A few days ago I was attending a marketing conference heldby Il Sole 24 Ore (the leading financial newspaper in Italy) with contributions from a wide range of marketers, including a top exec from Coca Cola Italy.
He started his speech saying that Coca Cola is not in the business of selling soft drink, but … (right then I started to smell BS coming)…rather in holding I don’t remember how many millions of relationships a day all over the world, and it’s been like that for a few year’s already.
There it is, one of the new marketing mantras: we don’t sell products, we sell experiences, we hold relationships, we provide solutions, we allow interactions, happiness, self-fulfillment, peace and love…
Now, for marketing’s sake (if there’s such a thing), I think that Coca-Cola Inc. doesn’t really believe any of that crap, but that’s a statement that can produce devastating mistakes, if anyone within the company should ever take it seriously.
The proof that Coca Cola is in the business of selling drinks and not holding relationships? Try to repeat the ’80s New Coke experiment replacing the Classic Coca Cola recipe with a new one, then market it along the very same relationships you currently have: I expect sales to drop. Big time.
Try shutting down the soft drink factories, and start selling Coca Cola-branded peanut butter, again leveraging on the very same millions of relationships across the world: would you ever?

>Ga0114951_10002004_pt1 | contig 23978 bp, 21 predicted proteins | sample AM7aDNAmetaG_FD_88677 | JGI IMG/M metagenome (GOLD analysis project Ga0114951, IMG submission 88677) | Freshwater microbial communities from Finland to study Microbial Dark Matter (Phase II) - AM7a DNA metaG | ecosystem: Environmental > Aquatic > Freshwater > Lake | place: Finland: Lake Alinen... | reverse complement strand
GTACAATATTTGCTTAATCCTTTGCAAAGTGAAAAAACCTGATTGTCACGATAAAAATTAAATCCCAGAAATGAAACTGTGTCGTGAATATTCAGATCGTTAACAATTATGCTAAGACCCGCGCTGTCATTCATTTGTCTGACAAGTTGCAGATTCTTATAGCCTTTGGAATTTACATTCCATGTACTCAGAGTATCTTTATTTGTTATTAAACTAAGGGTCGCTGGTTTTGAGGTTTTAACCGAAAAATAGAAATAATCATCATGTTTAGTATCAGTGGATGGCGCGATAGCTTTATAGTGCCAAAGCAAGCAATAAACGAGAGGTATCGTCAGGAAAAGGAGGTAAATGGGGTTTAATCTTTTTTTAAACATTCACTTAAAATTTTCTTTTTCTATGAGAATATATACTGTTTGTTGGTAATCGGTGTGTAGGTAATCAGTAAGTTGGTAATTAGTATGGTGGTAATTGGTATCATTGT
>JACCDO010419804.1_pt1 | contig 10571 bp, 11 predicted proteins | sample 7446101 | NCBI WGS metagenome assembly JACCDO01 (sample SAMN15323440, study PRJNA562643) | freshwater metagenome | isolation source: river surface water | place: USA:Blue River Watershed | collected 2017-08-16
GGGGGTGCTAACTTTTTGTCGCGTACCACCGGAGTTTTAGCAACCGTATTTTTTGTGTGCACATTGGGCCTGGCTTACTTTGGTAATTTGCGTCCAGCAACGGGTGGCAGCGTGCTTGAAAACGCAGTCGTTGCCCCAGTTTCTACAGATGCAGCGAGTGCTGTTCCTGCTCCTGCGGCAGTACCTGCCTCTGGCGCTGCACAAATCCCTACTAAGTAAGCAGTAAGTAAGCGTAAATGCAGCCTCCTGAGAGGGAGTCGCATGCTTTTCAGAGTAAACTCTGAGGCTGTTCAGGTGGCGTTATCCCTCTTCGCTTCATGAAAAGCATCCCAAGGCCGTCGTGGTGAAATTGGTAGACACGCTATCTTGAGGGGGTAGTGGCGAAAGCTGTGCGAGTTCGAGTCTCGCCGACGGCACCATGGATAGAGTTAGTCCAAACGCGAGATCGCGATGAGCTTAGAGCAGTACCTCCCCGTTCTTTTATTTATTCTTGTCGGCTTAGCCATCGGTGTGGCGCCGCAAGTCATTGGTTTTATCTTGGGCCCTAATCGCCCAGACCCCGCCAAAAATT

Now, of course, as any other marketer, by selling its product Coca Cola is holding relationships with its customers; and given the frequency of use of the product and the behaviour and expectations of a large part of its consumers, relationships are a critical assett for Coca Cola, and one that is getting more and more important.
But if you think that’s what you sell, I wouldn’t bet a Euro on you! Not even one of today’s weak dollars.
On the other hand, there’s companies that are not in the business of selling their product: take Virgin, it was not in the business of selling music. Virgin’s business model is about selling irreverence and subverting rules in established, formal, static markets. That’s why after music it’s been succeeding in fields as diverse as financial services, mobile, train, air transport. (And by the way that’s why it failed in soft drinks).
Final Burp: Marketers should listen to children more often, and learn from their common sense.